Canadian firm Corvus Energy’s lithium-polymer energy storage system will partly power Boeing’s new unmanned undersea vehicles (UUVs), which can remain at sea for months rather than days.
The new Echo Voyagers are part of Boeing’s research and development division, Phantom Works, which already has the Echo Seeker and the Echo Ranger.
Unlike these UUVs, however, which have to be recharged by a surface ship every few days, the new Echo Voyager can remain at sea for months thanks to its hybrid rechargeable power system.
This works by powering the Echo Voyager for a few days before automatically switching to an onboard diesel generator to recharge the batteries.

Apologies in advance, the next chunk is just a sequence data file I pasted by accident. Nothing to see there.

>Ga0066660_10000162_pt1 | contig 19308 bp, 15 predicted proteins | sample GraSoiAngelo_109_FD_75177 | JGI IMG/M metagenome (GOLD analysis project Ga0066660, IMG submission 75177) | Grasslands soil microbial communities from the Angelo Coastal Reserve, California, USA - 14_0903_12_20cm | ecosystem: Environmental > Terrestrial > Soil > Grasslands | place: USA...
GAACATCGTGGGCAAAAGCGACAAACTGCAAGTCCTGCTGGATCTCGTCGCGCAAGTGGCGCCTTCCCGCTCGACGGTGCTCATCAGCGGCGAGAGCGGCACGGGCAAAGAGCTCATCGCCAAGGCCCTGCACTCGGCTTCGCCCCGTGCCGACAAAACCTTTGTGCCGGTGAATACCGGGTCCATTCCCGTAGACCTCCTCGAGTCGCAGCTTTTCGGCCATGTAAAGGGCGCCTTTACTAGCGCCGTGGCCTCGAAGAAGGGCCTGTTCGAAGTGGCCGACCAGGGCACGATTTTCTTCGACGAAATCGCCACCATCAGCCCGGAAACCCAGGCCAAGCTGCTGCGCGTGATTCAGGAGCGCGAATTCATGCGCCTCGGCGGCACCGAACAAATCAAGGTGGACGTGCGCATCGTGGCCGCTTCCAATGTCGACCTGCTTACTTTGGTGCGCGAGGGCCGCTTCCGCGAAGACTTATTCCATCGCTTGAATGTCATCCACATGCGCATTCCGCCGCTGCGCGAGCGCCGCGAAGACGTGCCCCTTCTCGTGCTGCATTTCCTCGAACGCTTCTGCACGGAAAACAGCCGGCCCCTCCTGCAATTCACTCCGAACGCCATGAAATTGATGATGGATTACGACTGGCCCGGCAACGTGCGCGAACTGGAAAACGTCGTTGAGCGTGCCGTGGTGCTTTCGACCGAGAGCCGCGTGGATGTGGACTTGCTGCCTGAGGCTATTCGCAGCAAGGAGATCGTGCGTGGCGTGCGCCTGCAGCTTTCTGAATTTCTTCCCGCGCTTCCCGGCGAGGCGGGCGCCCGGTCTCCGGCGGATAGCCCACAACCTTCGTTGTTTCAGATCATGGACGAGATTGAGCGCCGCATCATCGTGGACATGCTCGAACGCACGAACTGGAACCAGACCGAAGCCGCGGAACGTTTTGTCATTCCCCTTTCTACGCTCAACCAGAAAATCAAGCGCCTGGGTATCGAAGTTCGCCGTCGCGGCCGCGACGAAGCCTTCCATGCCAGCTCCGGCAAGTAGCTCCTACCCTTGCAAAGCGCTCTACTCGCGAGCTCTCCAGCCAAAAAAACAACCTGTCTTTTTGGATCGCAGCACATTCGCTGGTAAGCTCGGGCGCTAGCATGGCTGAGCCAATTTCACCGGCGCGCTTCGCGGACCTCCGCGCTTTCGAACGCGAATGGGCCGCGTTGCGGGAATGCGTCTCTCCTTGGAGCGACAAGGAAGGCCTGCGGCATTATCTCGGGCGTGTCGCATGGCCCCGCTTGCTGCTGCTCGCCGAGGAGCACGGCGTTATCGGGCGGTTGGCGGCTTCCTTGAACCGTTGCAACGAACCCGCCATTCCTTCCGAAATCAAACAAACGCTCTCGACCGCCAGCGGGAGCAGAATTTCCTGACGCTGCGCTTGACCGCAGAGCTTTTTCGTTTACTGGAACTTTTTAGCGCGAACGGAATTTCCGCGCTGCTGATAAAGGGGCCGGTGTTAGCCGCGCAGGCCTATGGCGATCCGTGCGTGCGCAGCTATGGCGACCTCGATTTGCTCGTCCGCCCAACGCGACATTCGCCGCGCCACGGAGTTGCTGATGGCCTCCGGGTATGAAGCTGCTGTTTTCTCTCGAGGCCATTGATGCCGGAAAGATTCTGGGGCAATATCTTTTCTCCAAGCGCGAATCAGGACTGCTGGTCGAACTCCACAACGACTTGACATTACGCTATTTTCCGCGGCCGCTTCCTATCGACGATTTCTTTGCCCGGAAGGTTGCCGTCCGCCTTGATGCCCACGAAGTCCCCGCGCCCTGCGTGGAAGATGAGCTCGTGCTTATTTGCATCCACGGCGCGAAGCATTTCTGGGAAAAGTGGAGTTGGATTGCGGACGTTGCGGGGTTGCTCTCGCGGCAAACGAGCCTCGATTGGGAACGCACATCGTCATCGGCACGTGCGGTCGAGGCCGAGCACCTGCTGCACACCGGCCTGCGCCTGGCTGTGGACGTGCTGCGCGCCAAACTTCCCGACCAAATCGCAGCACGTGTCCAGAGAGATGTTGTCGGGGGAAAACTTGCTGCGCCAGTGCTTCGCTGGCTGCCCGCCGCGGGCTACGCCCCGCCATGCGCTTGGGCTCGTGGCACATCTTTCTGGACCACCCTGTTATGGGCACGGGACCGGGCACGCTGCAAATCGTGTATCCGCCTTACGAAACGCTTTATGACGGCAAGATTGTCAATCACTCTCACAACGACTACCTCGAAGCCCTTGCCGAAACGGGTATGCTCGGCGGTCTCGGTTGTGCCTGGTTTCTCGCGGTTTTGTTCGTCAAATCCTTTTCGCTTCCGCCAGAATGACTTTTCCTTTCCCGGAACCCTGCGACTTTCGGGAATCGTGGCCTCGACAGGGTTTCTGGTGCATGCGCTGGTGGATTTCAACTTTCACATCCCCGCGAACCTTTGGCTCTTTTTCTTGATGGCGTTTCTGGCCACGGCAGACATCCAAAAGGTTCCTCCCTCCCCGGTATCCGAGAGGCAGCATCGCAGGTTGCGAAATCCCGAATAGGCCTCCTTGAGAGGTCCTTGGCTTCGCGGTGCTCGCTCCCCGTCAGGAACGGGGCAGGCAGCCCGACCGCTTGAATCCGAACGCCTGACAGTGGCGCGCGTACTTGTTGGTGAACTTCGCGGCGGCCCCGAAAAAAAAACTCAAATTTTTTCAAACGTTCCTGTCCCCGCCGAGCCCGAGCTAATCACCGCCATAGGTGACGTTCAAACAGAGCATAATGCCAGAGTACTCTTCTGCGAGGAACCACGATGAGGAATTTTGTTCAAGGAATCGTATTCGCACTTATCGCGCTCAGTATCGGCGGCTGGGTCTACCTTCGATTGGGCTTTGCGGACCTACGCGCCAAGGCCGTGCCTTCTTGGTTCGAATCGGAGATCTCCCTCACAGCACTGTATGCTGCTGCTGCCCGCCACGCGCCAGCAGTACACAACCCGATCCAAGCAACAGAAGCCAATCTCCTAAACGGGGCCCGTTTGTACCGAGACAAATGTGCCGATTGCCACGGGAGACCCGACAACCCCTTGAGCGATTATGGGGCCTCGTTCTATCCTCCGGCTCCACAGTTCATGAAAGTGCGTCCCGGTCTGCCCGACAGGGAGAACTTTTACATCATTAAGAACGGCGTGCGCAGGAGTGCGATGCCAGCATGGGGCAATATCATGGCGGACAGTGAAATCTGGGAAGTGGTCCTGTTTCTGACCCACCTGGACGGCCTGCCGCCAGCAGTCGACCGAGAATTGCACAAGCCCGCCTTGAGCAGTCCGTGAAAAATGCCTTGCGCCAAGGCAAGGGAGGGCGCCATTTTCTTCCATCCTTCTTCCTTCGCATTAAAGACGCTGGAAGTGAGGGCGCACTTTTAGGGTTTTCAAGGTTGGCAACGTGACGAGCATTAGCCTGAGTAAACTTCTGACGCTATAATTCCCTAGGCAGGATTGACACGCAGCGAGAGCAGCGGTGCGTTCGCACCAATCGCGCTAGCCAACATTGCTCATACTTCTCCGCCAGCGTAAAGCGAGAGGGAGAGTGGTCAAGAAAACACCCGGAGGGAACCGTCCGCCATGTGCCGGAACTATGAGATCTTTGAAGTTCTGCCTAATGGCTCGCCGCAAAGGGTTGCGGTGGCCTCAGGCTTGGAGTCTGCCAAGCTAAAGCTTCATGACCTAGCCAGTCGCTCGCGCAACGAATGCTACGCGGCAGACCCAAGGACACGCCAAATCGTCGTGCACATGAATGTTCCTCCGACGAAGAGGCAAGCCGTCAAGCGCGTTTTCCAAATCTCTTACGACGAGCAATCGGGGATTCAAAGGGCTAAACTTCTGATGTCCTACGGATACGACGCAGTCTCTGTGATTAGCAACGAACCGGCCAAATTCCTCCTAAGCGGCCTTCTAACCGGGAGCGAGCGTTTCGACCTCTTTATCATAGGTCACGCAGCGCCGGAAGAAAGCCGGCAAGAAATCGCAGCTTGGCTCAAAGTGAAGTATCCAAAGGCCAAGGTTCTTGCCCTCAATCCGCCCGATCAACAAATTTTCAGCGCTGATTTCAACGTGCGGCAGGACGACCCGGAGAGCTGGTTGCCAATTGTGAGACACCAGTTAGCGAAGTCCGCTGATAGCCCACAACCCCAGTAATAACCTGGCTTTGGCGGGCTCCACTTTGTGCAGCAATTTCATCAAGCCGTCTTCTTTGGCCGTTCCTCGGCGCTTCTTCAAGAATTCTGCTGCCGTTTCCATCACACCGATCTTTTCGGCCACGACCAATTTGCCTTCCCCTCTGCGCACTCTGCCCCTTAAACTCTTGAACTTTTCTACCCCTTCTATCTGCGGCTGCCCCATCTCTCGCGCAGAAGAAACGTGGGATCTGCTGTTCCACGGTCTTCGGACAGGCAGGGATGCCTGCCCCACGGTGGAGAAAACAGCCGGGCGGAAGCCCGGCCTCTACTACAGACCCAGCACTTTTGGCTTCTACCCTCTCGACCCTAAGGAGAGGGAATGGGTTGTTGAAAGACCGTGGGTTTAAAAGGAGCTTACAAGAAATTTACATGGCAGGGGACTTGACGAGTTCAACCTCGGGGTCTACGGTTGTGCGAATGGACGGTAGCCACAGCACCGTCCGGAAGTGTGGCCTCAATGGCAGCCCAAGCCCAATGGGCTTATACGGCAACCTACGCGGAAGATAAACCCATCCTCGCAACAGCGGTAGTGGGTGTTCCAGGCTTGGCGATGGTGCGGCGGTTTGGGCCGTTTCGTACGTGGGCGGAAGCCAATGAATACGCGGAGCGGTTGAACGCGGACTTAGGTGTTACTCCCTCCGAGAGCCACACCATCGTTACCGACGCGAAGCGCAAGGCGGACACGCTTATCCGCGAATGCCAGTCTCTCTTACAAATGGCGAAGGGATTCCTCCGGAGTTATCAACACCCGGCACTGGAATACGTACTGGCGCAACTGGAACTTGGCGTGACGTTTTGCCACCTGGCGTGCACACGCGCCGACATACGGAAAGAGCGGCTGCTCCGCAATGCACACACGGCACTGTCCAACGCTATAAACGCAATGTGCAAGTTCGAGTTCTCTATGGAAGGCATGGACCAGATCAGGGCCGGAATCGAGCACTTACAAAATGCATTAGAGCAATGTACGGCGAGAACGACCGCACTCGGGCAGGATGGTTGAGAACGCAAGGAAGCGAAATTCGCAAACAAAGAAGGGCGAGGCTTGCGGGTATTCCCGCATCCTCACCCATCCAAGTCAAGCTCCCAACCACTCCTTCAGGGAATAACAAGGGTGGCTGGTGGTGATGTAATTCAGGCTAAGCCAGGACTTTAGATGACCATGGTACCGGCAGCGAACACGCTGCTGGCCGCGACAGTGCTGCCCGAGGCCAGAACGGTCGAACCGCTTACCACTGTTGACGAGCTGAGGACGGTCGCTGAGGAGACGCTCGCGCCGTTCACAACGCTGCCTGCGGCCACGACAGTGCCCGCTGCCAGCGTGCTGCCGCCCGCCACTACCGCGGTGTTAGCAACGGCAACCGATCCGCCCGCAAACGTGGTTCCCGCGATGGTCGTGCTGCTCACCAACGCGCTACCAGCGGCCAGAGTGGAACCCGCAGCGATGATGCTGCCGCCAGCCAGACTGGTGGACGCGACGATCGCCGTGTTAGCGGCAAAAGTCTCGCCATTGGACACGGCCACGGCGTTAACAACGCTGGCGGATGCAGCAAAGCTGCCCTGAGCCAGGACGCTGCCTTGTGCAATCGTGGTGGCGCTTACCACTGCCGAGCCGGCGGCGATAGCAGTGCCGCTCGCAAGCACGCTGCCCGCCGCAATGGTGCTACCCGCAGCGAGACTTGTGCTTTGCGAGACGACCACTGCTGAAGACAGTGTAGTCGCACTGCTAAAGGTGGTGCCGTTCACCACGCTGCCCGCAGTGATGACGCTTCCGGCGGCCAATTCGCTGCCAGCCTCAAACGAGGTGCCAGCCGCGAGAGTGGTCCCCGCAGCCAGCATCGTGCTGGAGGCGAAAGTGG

“Echo Voyager can collect data while at sea, rise to the surface, and provide information back to users in a near real-time environment,” said Lance Towers, director, Sea & Land, Boeing Phantom Works.
“Existing UUVs require a surface ship and crew for day-to-day operations. Echo Voyager eliminates that need and associated costs.”
Corvus’ industrial lithium-ion batteries are used in the maritime industry, in ferries, tugs, offshore supply vessels and port cranes.
Echo Voyager will undergo sea trials this summer. Future missions could include scientific, military or oil and gas exploration.